Calculating the total life-cycle cost of a tire is the only true measure that will enable you to lower operating costs. "One [common mistake] is buying what is cheapest vs. what will give you the lowest economic cost," says Wright. "It is short-term vs. long-term thinking."
A lower-priced bias-ply tire may not offer the same life as a more expensive radial. "It's not uncommon that a radial will outlast a bias-ply tire two times or up to six or seven times, depending upon the application," claims Bennett.
"Another mistake is buying only when you have a problem," says Wright. This results in the purchase of what is available rather than what is most suited for the application.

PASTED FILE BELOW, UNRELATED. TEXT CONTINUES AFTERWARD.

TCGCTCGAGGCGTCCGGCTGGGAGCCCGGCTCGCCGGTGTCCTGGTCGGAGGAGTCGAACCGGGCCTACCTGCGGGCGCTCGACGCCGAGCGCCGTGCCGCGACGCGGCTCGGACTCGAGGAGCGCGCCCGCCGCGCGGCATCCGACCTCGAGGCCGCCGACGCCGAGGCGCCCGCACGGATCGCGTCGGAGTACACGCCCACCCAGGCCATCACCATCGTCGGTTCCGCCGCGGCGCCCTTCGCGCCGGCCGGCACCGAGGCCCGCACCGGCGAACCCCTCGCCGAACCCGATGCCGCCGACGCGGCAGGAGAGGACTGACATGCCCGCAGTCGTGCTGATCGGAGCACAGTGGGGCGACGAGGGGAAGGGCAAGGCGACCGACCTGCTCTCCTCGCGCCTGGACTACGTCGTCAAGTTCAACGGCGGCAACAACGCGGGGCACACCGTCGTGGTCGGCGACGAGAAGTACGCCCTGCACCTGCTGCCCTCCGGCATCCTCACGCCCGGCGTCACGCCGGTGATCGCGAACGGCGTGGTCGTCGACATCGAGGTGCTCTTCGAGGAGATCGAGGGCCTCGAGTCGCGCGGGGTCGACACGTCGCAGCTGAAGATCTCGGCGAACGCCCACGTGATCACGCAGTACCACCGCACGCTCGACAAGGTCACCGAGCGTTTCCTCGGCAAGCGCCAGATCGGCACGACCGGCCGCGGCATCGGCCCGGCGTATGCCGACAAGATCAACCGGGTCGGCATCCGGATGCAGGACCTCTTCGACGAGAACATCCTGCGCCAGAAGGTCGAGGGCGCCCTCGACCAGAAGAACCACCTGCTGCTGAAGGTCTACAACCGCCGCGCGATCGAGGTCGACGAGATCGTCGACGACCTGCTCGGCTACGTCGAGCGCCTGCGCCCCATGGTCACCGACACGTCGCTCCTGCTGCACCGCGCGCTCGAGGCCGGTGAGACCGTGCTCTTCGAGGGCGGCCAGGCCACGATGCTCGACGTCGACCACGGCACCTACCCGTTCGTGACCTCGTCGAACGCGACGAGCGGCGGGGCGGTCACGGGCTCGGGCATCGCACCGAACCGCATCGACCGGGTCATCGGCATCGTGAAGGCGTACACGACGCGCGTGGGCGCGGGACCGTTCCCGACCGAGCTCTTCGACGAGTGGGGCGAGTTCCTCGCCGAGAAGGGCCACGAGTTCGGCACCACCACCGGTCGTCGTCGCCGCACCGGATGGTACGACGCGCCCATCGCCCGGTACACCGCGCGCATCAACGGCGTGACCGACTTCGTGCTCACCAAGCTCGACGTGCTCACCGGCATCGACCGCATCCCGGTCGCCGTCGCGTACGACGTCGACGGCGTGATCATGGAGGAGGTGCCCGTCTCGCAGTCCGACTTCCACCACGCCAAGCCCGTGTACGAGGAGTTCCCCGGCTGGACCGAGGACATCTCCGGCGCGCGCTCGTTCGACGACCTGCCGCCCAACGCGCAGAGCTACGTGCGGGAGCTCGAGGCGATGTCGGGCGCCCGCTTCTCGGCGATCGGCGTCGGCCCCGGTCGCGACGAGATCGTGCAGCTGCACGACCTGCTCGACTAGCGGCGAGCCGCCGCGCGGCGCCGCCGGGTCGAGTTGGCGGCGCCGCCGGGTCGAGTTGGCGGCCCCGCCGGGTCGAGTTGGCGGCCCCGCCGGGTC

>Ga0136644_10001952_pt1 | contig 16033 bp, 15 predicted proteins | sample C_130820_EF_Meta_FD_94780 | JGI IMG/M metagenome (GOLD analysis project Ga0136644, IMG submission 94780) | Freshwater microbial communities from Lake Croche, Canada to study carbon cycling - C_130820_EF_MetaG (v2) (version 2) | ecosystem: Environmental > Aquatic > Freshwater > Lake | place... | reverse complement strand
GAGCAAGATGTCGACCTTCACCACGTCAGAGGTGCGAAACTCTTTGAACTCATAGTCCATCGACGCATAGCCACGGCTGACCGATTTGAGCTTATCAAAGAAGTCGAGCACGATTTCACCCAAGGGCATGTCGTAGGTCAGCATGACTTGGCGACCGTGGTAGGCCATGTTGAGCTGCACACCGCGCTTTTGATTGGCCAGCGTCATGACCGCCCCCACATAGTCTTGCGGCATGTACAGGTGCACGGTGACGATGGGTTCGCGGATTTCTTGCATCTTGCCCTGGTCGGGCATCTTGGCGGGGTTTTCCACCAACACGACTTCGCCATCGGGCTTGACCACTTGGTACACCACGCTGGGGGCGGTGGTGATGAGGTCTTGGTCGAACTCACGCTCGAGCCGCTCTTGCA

The best way to determine the most appropriate tire for an application is to keep tire records. "The only way to improve is to know where your base is, then work on doing better next time," says Wright.
"If you start comparing tire bills and really get into the science of this, you will see that it is just as important to choose the right tire as it is to choose the right piece of equipment to go into an application," says Besancon.
It is not just a case of radial vs. bias-ply. Michelin alone makes nine different radial tires that go on the Caterpillar 950 loader, depending upon the application. You need to understand the differences in order to get the greatest return on your investment and not get lulled into the "tire is a tire" mentality.
"Besides the obvious tire-related savings that come with selecting the right tire for the application, there are potential productivity and machine mechanical issues that can cost much more than was saved by buying the cheapest tire," says Mills.